Learning from Experience

By Hannah Kessler, Partnership Coordinator

One of my biggest passions is being able to educate others on the complex, deeply rooted issues that communities face. These are not cut and dry struggles. They almost always, do not have simple fixes.

This past week I had the pleasure of spending time with two leaders who will be leading their youth group on a mission trip to West Virginia this summer. The Lord has been gracious to me over the last two years, and I’m thankful this visit looked a lot different than the first I ever facilitated a visit similar to this. My first ever pre-trip visit with a youth pastor was within a month of my move to West Virginia, over two years ago. I was hardly acquainted with my new home before there were two strangers there, wondering what their youth group would be doing 6 months down the road.

I had a funny realization during this most recent visit. In some ways I was in the same exact place as two years prior. I moved to Charleston in October (from Rosedale, WV), and because of the fast pace nature of disaster response, there aren’t many projects I can solidify this early in the process. But the difference was the experience of knowing these trips aren’t about the homes. It’s not about the bill of materials and the measurements and what Monday-Friday will look like.

I know this comes as a shock to some, especially those who have worked with me before. I love plans. I love details and fitting them all together and being able to fall asleep at night knowing everything has it’s place and is ready to go. But what it took me a while to figure out, is that plans can never take the place of educating. You see, each state, each community, and each home has a story. We have to ask the question… Why are things the way they are? How did you get to this place? Are we changing the cycle of poverty or just enabling it?

So for this visit there were no projects. Not too many plans. But did we learn.

We met with the Director of the Central WV United Way, and soaked in every word. He spoke with us about West Virginia as a whole. The boom towns, the Greenbrier Hotel, the New River Gorge, the best places to eat in Charleston. He spoke of Marshall University, his alma mater. He told us that he was a Sophomore on November 14, 1970, when a plane crashed into a hill less than 15 miles from campus, killing all 75 people on board. The plane was carrying 37 members of the Marshall University football team, 9 members of the coaching staff, 25 boosters, and 4 flight crew members. John told us when the movie “We Are Marshall” came out years ago, he headed home, along with many of his old friends to watch it in their college town. He shed some tears, and we did too. John loves this state. He is now the acting chairman for the Long-Term Flood Recovery Committee in Clendenin. We spoke about recovery, how it’s going, and how it will continue. John is a man of faith, character, and great care for the people here.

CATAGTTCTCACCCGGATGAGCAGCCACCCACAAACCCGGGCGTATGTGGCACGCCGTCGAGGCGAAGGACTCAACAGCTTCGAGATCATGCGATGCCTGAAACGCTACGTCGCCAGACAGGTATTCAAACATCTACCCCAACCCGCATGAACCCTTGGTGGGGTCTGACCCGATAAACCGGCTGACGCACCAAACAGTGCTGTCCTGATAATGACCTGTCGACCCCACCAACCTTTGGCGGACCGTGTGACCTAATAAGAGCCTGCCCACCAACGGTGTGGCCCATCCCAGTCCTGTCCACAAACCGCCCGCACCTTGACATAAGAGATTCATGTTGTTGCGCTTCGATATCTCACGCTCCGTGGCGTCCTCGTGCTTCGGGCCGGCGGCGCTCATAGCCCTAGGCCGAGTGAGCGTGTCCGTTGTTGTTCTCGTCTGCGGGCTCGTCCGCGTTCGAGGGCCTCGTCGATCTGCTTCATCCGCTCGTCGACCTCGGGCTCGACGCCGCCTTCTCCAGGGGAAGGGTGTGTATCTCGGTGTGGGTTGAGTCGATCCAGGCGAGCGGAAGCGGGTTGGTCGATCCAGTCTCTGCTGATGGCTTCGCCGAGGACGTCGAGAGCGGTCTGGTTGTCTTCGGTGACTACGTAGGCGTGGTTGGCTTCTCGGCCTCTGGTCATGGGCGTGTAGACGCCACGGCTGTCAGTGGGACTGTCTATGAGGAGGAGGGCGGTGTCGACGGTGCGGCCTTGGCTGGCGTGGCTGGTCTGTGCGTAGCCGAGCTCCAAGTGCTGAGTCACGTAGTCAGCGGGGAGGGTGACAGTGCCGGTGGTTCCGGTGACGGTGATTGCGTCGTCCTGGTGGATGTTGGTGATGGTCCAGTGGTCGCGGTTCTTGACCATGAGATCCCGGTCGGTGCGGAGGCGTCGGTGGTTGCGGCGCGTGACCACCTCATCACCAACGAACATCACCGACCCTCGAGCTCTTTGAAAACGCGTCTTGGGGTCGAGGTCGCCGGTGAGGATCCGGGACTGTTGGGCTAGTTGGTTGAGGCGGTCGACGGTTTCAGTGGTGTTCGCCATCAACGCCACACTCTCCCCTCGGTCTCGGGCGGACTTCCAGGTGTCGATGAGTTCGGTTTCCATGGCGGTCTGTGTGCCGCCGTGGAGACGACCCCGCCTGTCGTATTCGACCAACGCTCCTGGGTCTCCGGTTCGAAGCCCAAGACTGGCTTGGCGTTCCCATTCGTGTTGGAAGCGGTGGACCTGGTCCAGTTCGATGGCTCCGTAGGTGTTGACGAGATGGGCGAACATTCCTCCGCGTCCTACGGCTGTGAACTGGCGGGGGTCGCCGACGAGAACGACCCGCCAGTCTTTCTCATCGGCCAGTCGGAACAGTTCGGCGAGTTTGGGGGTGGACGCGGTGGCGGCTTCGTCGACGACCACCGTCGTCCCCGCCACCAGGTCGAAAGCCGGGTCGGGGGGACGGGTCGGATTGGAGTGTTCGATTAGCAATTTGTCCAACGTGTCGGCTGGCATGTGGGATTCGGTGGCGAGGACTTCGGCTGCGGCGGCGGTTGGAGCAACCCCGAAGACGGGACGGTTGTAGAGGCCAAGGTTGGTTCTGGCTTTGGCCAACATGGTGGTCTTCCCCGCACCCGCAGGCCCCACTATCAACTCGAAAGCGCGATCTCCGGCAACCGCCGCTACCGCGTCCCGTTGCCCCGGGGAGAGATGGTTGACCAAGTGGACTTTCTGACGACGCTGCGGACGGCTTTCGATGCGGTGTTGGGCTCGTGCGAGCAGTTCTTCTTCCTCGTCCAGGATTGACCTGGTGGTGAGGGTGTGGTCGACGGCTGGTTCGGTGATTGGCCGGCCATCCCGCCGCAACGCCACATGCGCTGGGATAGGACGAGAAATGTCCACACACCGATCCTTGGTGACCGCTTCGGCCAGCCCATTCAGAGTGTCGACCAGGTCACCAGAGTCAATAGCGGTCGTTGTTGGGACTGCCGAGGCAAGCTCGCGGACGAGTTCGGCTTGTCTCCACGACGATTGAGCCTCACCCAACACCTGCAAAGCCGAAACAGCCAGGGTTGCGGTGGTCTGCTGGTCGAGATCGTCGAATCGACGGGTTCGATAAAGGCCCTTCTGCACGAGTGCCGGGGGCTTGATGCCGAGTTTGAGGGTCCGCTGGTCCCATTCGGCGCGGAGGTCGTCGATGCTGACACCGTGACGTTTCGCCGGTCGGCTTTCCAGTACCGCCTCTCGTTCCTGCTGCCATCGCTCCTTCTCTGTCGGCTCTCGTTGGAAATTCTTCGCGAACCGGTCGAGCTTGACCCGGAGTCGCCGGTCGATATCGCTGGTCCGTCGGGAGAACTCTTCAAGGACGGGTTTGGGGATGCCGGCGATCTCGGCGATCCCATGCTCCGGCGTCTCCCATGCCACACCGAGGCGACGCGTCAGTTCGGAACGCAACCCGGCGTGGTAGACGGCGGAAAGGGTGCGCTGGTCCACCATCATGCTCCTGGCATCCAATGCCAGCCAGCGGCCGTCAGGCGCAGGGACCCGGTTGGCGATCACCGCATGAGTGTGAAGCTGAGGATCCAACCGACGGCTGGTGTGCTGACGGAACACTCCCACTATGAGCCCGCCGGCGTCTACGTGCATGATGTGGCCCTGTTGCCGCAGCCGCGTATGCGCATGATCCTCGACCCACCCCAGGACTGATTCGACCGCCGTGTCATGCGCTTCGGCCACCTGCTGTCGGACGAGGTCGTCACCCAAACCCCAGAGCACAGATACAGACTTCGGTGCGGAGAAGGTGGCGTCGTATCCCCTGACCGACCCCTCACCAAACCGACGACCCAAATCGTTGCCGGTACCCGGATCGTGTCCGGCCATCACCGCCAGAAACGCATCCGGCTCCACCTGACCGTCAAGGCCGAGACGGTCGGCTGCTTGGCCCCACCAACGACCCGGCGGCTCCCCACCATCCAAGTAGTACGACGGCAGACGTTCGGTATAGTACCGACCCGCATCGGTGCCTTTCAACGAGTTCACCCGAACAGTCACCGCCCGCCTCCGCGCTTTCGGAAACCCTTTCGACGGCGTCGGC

Soon after, we made our way down to Clendenin. As we drove along WV 119 we began seeing the flood affected towns. We talked about the water levels that were in the grocery store as we passed by. We spoke about how homes from the outside may look recovered, but inside they may be vacant. “What do the orange spray painted homes mean? Those will be torn down soon, they were a total loss. Where are people living now? Some with family, some in temporary housing, some in campers you can see in the side yard. Why is the river still so dirty? River clean-up, while important, is not the main concern when people are still without heat during the winter.”

We met with our friend Paul, who survived the flood. The weekend of June 17th, Paul had been released from the hospital after having open heart surgery. Less than a week later, the night of June 23rd, he and his wife were wading through the floodwaters seeking higher ground. They eventually climbed onto a tin overhang from a storefront down the street, and spent the next 20 hours there. A few days after, I found him working on his home, with a big red scar visible through the top of this shirt. After learning his story, I talked with him about letting some of our volunteers help, and he could do a great job as supervisor! He is one of the most hardworking and generous men I have ever met. He’s still working with volunteers to repair his home, 8 months later.

Our last stop of the day was to meet with the pastor of the Clendenin United Methodist Church. Not only was Scott’s church affected by the flood, with over 10 feet of water damage, his home sits directly beside the church. Scott is able to empathize with his neighbors and members of his congregation because he is a flood survivor, too. Scott talked with us about the initial recovery efforts, how those have continued through the year, and some exciting hopes the town has for the future.

These are difficult stories, and the education they bring does not come without emotional cost. They are not cut and dry, with quick fixes; but complexity is not something to shy away from. When we don’t know the exact answers, we hold on to what we do know.

I do know that God is on His throne, and He is making all things new.

I do know that “there is no other god who is able to rescue in this way.”

I do know that nothing can separate us from the love of Christ… “not height nor depth, or anything else in all creation”

Because we can trust Him with the greater, we can also trust Him with the lesser. Even when I don’t know all the plans, I am confident God is with us in this new season in Clendenin, and He will continue to work in and for His people here.

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